I almost cried yesterday because, well, a good friend had offered to watch Owen so that I could have an afternoon out, all to myself. In my afternoon of freedom and fun, I had planned to buy these shoes with the cash we got back from using our credit card to pay for Owen’s birth. Baby-pushing shoes. That’s right. Then I was going to follow up this reward purchase with an hour at a coffee shop, reading this book.
I had big plans for my afternoon out. But apparently so did the weather.
It had been lightly raining and sleeting most of the morning, but it wasn’t until I was about halfway to this friend’s house that the sleet turned to road-slush, and a heavy
snow-sleet sneet began falling, resulting in 30-mph traffic and that panicky feeling you get when a semi passes you and its sprayed road-slush momentarily covers your windshield, completely inhibiting your ability to see. Usually that special relationship between semi-slush and my windshield is reserved for January or February…but this has been a weird spring.
This was all happening at 1:00pm. And as I drove, (with my gas light flashing for additional stress), I had the sinking realization that my trek back home a few hours later would be right at the peak of rush hour. Slushtacular spring-blizzard traffic jams?…On my day of freedom-and-fun?!…Shut it down.
So, I exited, and I called my friend and cancelled. But before simply returning home to throw myself the pity-party of the year, I thought I could at least salvage the afternoon by buying myself the shoes. (editor’s note: I am not regularly the type of lady who seeks comfort in a new pair of shoes…really. The only other time that happened was in 2nd grade when my mom bought me some new Keds after I lost mine in a battle with some quicksand-swamp-mud. True Story.)
Gas light glaring at me from the dashboard, Owen and I made a quick stop at REI, where I bought myself said shoes and also, in the process, an increasingly crabby baby. Back in the car, I was completely unable to see out of my foggy car windows, so I waited for the defrosters to kick in while I smartphoned the closest gas station. A mere .6 miles down the road, and I was off…with a white-knuckled grip on the steering wheel and what sounded more and more like a siren in the backseat.
A few minutes later, I pulled into where the GPS had led me: a Sam’s Club gas station. Thanks SmartPhone! I stood outside with completely soaked shoes and socks while I slowly realized that no, I was not a Sam’s Club member and was therefore not allowed to fill up my tank.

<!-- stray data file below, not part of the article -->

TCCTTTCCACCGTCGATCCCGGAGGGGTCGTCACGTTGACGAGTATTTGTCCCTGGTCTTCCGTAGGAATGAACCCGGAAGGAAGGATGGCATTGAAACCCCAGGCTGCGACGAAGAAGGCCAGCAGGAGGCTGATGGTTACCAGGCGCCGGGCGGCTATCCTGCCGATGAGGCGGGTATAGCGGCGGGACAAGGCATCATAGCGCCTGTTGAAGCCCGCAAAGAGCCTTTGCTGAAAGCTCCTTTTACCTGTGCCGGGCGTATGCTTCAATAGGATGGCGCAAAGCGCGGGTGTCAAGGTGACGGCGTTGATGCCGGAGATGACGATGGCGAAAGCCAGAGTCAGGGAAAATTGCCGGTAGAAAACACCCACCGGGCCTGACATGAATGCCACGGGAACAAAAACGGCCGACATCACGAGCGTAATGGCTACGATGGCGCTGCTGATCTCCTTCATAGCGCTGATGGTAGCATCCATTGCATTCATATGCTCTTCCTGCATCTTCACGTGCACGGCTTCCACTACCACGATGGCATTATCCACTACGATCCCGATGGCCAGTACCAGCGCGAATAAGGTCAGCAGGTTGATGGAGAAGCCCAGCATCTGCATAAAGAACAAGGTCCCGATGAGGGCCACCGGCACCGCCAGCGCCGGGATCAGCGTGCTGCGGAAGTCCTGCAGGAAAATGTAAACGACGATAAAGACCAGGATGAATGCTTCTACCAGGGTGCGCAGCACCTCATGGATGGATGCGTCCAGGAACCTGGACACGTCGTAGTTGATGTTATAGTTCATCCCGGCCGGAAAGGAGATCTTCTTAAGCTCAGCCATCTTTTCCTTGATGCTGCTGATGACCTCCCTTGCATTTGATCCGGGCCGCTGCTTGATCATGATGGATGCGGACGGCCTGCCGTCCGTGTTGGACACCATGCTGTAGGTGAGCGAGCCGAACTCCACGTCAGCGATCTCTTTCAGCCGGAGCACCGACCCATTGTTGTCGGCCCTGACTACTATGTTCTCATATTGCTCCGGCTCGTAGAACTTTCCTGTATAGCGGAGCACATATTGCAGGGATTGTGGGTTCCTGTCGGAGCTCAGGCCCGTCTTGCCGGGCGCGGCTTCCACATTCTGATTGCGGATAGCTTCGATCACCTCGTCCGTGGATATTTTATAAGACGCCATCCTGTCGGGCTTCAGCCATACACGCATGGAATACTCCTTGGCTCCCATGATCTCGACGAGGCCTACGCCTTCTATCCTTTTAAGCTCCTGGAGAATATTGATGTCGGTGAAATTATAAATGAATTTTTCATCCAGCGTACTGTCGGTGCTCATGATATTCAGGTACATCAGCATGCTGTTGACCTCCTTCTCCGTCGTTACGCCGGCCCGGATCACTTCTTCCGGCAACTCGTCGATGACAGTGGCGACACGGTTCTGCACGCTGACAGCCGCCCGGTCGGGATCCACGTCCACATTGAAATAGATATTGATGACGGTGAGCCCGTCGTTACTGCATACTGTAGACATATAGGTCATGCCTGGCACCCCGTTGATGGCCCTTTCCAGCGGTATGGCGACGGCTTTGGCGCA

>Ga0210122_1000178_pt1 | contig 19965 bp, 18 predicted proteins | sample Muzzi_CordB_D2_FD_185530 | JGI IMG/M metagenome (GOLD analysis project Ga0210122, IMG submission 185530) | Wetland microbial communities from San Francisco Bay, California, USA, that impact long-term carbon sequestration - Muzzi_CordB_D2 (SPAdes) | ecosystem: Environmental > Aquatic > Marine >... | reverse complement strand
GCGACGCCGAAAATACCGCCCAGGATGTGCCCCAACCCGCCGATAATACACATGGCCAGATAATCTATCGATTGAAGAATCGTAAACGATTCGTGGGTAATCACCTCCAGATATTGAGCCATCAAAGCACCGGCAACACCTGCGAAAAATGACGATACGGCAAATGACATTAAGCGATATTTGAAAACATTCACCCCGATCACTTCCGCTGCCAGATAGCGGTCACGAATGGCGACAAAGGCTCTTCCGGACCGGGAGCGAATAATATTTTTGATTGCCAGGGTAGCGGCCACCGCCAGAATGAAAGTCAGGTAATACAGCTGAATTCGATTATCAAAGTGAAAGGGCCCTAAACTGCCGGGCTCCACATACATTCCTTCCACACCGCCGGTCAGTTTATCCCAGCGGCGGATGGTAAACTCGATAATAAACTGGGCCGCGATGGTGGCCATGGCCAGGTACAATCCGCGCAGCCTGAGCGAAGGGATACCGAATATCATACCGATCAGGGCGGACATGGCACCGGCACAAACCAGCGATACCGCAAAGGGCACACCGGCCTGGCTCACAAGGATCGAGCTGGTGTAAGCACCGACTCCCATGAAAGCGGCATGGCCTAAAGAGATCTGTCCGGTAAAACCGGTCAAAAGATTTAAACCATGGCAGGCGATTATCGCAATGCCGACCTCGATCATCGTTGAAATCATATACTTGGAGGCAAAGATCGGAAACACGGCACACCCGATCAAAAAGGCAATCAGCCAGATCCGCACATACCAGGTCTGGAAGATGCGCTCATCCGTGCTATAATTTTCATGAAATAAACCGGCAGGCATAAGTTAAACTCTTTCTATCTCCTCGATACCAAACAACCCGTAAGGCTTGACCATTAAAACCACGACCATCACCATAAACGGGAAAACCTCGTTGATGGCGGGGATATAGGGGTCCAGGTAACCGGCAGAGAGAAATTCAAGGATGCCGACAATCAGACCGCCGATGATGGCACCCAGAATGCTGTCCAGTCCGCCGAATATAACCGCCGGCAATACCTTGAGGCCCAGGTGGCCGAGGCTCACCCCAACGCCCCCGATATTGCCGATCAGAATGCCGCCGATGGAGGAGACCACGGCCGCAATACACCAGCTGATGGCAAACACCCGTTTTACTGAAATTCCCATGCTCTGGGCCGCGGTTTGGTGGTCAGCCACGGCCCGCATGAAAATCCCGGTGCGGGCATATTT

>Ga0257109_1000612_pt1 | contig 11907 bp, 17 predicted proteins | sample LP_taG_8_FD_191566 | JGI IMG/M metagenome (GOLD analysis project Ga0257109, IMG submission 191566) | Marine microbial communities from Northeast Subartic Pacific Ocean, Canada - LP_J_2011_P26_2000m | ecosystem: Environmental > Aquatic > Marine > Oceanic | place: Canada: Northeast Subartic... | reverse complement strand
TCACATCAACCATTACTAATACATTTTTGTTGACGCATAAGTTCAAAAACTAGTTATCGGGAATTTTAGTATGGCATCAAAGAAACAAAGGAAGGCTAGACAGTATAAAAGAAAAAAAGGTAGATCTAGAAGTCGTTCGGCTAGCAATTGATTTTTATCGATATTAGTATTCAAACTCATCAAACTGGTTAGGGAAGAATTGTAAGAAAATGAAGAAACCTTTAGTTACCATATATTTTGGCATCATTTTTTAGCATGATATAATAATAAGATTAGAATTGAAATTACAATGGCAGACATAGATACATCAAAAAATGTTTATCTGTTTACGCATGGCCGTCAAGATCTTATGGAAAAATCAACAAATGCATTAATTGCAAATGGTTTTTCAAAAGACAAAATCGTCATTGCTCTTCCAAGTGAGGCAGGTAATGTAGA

Back in the car. Baby clearly, clearly unhappy with my choice of activities for the afternoon. And another .5 miles down the road to the next gas station, where I stood with my back to the wind, squinting as snow pelted my eyeballs. With my soaked shoes squelching with each pump of the brakes, we slowly made it home, as I alternated between deep breathing to try to keep myself calm and several rounds of Old MacDonald to try to keep Owen pacified.
Needless to say, when we returned home at 2:15, I called it quits for the day, traded my damp clothing for sweatpants and my baggiest sweatshirt, and once Owen was napping, made myself this microwaved mug cake as solace. And honestly, I went to bed grumpy, joining in the great Minnesota Mumble about how it’s nearing the end of April…and that this winter madness must stop.
But then, something strange happened. I woke up this morning, and snow was everywhere: a white and undisturbed blanket resting quietly over the neighborhood, clinging to every branch, twig, and tree bud. It was a very calm morning – still, white, intricate..and beautiful. A landscape in humble submission. So after breakfast, I strapped Owen onto my back, and we walked down to the park and back to embrace the seasonal strangeness and take some pretty pictures…of course stopping at the bakery on the way home for a giant Snickerdoodle. #obsessed
Hungry and apparently eager to cancel out any benefits from my workout of hauling my 20-pounder through deep snow, I came back and heated up some of these homemade buns and slathered them in butter and cinnamon-sugar. Bliss.
These buns are another recipe from the book we’re giving away this week: The Exact Place (Giveaway details below). In the book, the author’s mom pulls these out of the oven on a stormy day, and as I read the description of this moment, I daydreamed about offering the same kind of bready comfort to my own kids as they stepped off the school bus and back into our home.